OceanaGold and Romarco Minerals announced a definitive agreement in late July whereby Oceana will acquire Romarco in an all-share transaction that values Romarco at about $660 million. Upon completion of the transaction, existing OceanaGold and Romarco shareholders will own approximately 51% and 49% of the combined company, respectively.
OceanaGold is headquartered in Melbourne, Australia, and owns and operates three gold mines in New Zealand and a gold-copper mine in the Philippines. The company is forecasting its 2015 gold production to be in the range of 295,000 to 335,000 oz, excluding production from its recently acquired Waihi mine in New Zealand, and copper production to be in the range of 21,000 to 23,000 mt of copper in concentrates.
Romarco is headquartered in Toronto, Canada, and has the Haile open-pit gold mine project in South Carolina, United States, as its key asset. The company began construction of the project in May and is targeting a start of production in the fourth quarter of 2016. Mill throughput is planned at 7,000 st/d. Gold production is scheduled to average 126,700 oz/y over a mine life of 13.25 years.
Initial capital costs to develop the Haile project are estimated at $333.1 million. Total cash costs of production (including mine development, salvage value, mitigation and reclamation closure) are estimated at $564.12/oz, net of a byproduct credit for silver.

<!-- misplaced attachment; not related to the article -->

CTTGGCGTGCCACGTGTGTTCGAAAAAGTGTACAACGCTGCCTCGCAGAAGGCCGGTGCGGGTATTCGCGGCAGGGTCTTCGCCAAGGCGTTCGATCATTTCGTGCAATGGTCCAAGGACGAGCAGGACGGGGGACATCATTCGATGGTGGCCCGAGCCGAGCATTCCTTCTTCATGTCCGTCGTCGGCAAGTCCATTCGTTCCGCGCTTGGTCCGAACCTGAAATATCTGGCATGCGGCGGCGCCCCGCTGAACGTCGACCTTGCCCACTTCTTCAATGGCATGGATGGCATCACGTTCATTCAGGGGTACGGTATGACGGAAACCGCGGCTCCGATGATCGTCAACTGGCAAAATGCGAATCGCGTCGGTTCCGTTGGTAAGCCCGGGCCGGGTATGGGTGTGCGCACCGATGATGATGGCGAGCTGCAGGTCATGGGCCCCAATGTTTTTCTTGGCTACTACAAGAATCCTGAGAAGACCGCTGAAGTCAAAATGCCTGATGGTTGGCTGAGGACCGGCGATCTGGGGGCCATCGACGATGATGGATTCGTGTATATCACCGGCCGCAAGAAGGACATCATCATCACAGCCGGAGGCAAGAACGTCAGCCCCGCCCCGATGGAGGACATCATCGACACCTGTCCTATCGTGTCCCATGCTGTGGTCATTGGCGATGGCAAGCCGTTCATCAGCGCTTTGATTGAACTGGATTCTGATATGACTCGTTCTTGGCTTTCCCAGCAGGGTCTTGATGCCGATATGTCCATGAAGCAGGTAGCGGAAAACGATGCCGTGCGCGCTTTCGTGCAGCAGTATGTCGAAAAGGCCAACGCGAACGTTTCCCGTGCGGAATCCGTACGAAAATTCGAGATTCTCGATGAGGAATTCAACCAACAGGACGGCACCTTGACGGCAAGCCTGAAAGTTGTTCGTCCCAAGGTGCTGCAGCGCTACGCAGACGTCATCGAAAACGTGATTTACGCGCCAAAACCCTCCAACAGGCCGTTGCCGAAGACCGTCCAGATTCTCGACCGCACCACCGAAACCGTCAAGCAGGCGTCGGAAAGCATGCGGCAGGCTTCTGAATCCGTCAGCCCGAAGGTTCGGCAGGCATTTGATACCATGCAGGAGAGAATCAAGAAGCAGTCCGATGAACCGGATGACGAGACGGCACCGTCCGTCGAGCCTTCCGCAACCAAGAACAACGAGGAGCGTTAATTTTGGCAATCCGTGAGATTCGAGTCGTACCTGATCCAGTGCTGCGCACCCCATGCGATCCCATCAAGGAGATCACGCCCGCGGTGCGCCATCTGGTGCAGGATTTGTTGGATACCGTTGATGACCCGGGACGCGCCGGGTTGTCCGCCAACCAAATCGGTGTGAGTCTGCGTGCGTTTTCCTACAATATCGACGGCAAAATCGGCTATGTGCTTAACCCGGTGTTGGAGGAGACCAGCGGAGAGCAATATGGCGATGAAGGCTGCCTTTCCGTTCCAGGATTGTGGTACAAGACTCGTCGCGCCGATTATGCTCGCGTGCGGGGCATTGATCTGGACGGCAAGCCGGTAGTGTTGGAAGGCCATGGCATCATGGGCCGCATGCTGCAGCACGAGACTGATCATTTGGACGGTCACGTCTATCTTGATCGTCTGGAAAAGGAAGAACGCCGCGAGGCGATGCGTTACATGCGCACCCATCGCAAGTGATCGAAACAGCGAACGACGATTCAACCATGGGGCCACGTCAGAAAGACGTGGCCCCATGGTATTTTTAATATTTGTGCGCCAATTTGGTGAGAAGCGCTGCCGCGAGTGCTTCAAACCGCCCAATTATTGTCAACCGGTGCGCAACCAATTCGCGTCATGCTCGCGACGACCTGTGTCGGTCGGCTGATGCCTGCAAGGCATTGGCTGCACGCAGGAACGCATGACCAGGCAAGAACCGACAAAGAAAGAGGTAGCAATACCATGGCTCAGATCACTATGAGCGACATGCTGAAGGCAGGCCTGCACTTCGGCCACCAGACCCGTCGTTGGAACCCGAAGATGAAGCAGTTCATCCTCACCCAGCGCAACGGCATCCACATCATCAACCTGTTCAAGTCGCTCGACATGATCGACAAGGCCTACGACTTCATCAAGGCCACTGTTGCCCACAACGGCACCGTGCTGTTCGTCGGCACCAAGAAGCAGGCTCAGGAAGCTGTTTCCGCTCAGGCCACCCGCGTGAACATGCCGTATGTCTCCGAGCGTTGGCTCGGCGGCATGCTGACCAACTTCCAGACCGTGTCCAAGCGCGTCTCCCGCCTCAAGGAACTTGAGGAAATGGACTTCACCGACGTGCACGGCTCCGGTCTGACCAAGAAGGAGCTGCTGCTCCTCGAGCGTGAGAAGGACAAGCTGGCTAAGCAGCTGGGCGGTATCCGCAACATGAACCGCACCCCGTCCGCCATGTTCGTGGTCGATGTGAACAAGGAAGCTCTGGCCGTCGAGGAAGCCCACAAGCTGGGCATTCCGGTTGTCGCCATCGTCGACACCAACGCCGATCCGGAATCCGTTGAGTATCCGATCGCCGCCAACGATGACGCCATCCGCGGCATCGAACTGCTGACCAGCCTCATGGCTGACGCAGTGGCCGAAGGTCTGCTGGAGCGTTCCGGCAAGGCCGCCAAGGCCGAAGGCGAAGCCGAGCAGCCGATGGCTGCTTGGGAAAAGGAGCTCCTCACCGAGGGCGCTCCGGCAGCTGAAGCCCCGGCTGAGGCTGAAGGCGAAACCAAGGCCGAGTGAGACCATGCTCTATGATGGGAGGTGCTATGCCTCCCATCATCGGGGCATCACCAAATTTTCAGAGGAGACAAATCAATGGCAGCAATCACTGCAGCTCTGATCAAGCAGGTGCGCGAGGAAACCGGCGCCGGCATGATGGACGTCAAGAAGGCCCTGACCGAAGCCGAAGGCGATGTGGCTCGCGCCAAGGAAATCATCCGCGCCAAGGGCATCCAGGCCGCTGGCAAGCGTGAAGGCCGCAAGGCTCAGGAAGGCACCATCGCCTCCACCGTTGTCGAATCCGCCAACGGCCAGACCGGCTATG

If Haile’s low estimated production costs are realized, the combined Oceana/Romarco company has the potential to be among the lowest-cost gold producers in the world. Company-wide production is estimated at about 540,000 oz/y of gold from 2017 going forward at an all-in sustaining cost of less than $600/oz.
The combined company will gain financial flexibility through its increased cash position, OceanaGold’s free cash flow from its existing operations, and access to low-cost credit facilities. As a result, the cost of capital for Haile development is expected to be meaningfully reduced, while OceanaGold will maintain sufficient leverage to continue to invest in organic growth opportunities.